Add the following to your package manager:

{ "elentok/format-on-save.nvim" },


By default this plugin doesn't enable any format on save, you have to specify what you want:

local format_on_save = require("format-on-save")
local formatters = require("format-on-save.formatters")

  exclude_path_patterns = {
  formatter_by_ft = {
    css = formatters.lsp,
    html = formatters.lsp,
    java = formatters.lsp,
    javascript = formatters.lsp,
    json = formatters.lsp,
    lua = formatters.lsp,
    markdown = formatters.prettierd,
    openscad = formatters.lsp,
    python = formatters.black,
    rust = formatters.lsp,
    scad = formatters.lsp,
    scss = formatters.lsp,
    sh = formatters.shfmt,
    terraform = formatters.lsp,
    typescript = formatters.prettierd,
    typescriptreact = formatters.prettierd,
    yaml = formatters.lsp,

    -- Add your own shell formatters:
    myfiletype = formatters.shell({ cmd = { "myformatter", "%" } }),

    -- Add lazy formatter that will only run when formatting:
    my_custom_formatter = function()
      if vim.api.nvim_buf_get_name(0):match("/README.md$") then
        return formatters.prettierd
        return formatters.lsp()

    -- Add custom formatter
    filetype1 = formatters.remove_trailing_whitespace,
    filetype2 = formatters.custom({ format = function(lines)
      return vim.tbl_map(function(line)
        return line:gsub("true", "false")
      end, lines)

    -- Concatenate formatters
    python = {
      formatters.shell({ cmd = "tidy-imports" }),

    -- Use a tempfile instead of stdin
    go = {
        cmd = { "goimports-reviser", "-rm-unused", "-set-alias", "-format", "%" },
        tempfile = function()
          return vim.fn.expand("%") .. '.formatter-temp'
      formatters.shell({ cmd = { "gofmt" } }),

    -- Add conditional formatter that only runs if a certain file exists
    -- in one of the parent directories.
    javascript = {
        pattern = ".eslintrc.*",
        formatter = formatters.eslint_d_fix)
        pattern = { ".prettierrc", ".prettierrc.*", "prettier.config.*" },
        formatter = formatters.prettierd,
      -- By default it stops at the git repo root (or "/" if git repo not found)
      -- but it can be customized with the `stop_path` option:
        pattern = ".prettierrc",
        formatter = formatters.prettierd,
        stop_path = function()
          return "/my/custom/stop/path"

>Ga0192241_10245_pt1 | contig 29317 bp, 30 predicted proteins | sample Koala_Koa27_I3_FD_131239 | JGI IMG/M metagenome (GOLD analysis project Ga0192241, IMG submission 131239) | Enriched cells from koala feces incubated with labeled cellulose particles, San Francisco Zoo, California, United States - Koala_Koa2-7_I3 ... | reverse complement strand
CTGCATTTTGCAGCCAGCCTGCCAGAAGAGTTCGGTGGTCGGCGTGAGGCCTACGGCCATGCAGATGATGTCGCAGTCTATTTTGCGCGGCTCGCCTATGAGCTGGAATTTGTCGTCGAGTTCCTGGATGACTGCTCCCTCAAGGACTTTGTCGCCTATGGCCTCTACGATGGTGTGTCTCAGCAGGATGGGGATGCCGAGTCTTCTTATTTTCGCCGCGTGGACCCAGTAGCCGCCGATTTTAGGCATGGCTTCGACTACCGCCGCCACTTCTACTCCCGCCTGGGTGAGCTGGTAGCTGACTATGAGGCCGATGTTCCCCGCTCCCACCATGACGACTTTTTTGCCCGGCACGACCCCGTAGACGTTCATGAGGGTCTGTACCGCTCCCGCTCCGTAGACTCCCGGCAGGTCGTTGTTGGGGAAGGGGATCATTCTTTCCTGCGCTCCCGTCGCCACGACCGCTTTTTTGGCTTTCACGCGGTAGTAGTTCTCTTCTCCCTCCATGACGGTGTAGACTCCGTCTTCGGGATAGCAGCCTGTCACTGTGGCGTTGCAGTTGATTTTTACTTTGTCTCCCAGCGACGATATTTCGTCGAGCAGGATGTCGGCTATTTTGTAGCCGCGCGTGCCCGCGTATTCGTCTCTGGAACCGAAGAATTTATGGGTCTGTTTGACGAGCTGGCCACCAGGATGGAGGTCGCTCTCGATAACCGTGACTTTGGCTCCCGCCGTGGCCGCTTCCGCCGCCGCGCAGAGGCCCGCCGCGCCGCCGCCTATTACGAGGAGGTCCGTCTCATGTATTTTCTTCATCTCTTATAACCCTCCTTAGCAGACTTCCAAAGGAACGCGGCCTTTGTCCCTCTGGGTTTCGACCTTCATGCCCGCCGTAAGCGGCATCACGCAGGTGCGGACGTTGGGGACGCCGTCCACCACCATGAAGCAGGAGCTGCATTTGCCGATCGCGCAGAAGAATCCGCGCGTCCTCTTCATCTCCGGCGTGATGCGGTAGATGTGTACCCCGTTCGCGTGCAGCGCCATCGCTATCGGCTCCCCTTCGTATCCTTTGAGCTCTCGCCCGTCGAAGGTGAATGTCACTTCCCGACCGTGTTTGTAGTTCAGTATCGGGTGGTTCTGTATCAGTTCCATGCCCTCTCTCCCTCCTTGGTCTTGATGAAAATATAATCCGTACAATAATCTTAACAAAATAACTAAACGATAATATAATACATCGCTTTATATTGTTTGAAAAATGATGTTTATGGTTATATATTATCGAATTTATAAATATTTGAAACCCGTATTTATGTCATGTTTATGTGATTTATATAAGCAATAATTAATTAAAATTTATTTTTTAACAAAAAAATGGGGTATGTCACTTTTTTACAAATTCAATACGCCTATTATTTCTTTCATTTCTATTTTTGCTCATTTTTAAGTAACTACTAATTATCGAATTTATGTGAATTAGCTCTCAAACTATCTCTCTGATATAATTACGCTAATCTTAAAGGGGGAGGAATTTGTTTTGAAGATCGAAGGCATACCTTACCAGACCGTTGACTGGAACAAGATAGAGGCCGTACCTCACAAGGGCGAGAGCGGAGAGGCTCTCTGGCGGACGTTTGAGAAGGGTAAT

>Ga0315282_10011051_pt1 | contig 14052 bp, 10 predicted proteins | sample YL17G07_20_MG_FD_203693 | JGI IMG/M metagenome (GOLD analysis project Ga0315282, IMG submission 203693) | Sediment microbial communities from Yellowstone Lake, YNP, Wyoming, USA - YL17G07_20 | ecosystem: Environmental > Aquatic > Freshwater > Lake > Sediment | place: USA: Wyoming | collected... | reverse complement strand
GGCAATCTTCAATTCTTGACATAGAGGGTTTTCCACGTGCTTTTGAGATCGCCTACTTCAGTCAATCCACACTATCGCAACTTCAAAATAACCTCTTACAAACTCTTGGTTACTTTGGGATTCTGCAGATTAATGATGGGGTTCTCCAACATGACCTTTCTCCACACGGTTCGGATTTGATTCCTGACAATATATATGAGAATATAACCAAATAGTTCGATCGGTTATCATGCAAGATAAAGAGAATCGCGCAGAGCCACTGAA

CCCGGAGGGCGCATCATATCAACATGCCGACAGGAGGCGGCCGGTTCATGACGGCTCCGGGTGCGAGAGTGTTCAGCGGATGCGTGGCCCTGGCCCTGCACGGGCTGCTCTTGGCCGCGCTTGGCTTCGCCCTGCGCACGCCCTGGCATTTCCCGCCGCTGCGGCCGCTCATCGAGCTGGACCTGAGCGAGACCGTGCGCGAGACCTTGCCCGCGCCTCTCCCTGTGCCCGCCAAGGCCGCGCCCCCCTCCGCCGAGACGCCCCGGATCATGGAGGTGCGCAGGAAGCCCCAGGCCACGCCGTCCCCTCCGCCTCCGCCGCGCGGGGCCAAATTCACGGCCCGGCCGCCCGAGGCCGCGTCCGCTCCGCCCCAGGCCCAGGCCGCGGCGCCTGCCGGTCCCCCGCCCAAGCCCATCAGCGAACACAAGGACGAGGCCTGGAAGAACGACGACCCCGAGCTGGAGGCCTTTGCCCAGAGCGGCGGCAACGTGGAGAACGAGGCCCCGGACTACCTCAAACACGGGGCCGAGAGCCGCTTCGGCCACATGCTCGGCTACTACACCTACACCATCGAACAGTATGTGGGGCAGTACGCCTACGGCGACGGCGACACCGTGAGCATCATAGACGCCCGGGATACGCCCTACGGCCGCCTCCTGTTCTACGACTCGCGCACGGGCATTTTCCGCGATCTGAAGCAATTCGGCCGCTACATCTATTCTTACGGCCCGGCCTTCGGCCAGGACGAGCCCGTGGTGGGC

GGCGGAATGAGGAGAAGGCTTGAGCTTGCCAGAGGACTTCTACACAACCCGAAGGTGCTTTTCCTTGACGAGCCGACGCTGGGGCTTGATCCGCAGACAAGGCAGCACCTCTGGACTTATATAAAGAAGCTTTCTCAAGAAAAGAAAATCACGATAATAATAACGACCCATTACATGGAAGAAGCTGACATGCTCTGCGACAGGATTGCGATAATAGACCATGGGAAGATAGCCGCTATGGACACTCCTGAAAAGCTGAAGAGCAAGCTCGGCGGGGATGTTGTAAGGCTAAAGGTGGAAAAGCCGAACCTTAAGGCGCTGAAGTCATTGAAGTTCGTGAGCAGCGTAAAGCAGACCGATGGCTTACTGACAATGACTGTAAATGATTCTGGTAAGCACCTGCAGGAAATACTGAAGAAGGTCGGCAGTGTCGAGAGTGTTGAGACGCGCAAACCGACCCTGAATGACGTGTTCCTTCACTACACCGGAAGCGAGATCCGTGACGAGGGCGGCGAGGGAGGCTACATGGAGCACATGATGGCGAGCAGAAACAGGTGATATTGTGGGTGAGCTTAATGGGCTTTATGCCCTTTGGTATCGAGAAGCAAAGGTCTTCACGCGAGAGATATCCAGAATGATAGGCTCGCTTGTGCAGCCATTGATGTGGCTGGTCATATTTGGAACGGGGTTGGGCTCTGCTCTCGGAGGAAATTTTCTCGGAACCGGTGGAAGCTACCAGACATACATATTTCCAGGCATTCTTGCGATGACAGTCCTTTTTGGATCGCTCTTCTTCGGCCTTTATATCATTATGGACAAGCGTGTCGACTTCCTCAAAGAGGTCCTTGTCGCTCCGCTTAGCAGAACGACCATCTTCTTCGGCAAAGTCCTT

-- Optional: fallback formatter to use when no formatters match the current filetype
  fallback_formatter = {

  -- By default, all shell commands are prefixed with "sh -c" (see PR #3)
  -- To prevent that set `run_with_sh` to `false`.
  run_with_sh = false,

Error messages

By default the plugin uses vim.notify() to show error messages, you can customize it by setting the error_notifier configuration flag:

local format_on_save = require("format-on-save")
local message_buffer = require("format-on-save.error-notifiers.message-buffer")

  error_notifier = message_buffer,

Alternatively you can implement your own:

local format_on_save = require("format-on-save")

---@type ErrorNotifier
local error_notifier = {
  show = function(opts)
    -- use opts.title and opts.body
  hide = function()
    -- hide the error when it's been resolved

  error_notifier = error_notifier,

Disable warning when formatter is successful but wrote to stderr

When a formatter exits with exitcode 0 but its stderr has contents we show a warning message (via vim.notify).

The default level is vim.log.levels.WARN. To disable this message entirely set the stderr_loglevel config key to vim.log.levels.OFF:

  stderr_loglevel = vim.log.levels.OFF,

Disable auto commands and user commands

By default it will add the BufWritePre and BufWritePost autocommands and the Format, FormatOn and FormatOff user commands. If you prefer to avoid it and define your own you can disable it:

  auto_commands = false,
  user_commands = false,

To trigger the format call:


To restore the cursor positions after the format: